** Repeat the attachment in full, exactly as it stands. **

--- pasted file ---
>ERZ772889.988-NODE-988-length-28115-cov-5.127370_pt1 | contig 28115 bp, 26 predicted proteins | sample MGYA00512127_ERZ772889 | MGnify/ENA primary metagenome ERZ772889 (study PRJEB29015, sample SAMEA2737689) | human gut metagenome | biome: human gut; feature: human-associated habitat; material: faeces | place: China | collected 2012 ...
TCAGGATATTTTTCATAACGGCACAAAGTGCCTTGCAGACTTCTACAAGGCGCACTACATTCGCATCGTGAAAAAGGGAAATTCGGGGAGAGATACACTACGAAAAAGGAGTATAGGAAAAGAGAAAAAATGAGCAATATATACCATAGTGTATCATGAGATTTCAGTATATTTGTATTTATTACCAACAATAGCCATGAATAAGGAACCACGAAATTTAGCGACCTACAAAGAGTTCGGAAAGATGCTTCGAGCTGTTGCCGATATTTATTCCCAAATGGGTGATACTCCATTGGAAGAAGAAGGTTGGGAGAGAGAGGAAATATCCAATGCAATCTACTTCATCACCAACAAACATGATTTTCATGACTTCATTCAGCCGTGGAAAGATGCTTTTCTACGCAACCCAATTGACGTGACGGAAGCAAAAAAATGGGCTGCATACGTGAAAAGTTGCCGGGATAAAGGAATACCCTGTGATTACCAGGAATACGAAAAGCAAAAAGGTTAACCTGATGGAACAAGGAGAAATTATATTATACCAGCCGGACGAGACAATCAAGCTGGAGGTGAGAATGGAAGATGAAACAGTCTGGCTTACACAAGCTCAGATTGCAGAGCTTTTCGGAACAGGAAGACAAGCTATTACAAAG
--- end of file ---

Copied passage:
>ERZ772889.988-NODE-988-length-28115-cov-5.127370_pt1 | contig 28115 bp, 26 predicted proteins | sample MGYA00512127_ERZ772889 | MGnify/ENA primary metagenome ERZ772889 (study PRJEB29015, sample SAMEA2737689) | human gut metagenome | biome: human gut; feature: human-associated habitat; material: faeces | place: China | collected 2012 ...
TCAGGATATTTTTCATAACGGCACAAAGTGCCTTGCAGACTTCTACAAGGCGCACTACATTCGCATCGTGAAAAAGGGAAATTCGGGGAGAGATACACTACGAAAAAGGAGTATAGGAAAAGAGAAAAAATGAGCAATATATACCATAGTGTATCATGAGATTTCAGTATATTTGTATTTATTACCAACAATAGCCATGAATAAGGAACCACGAAATTTAGCGACCTACAAAGAGTTCGGAAAGATGCTTCGAGCTGTTGCCGATATTTATTCCCAAATGGGTGATACTCCATTGGAAGAAGAAGGTTGGGAGAGAGAGGAAATATCCAATGCAATCTACTTCATCACCAACAAACATGATTTTCATGACTTCATTCAGCCGTGGAAAGATGCTTTTCTACGCAACCCAATTGACGTGACGGAAGCAAAAAAATGGGCTGCATACGTGAAAAGTTGCCGGGATAAAGGAATACCCTGTGATTACCAGGAATACGAAAAGCAAAAAGGTTAACCTGATGGAACAAGGAGAAATTATATTATACCAGCCGGACGAGACAATCAAGCTGGAGGTGAGAATGGAAGATGAAACAGTCTGGCTTACACAAGCTCAGATTGCAGAGCTTTTCGGAACAGGAAGACAAGCTATTACAAAG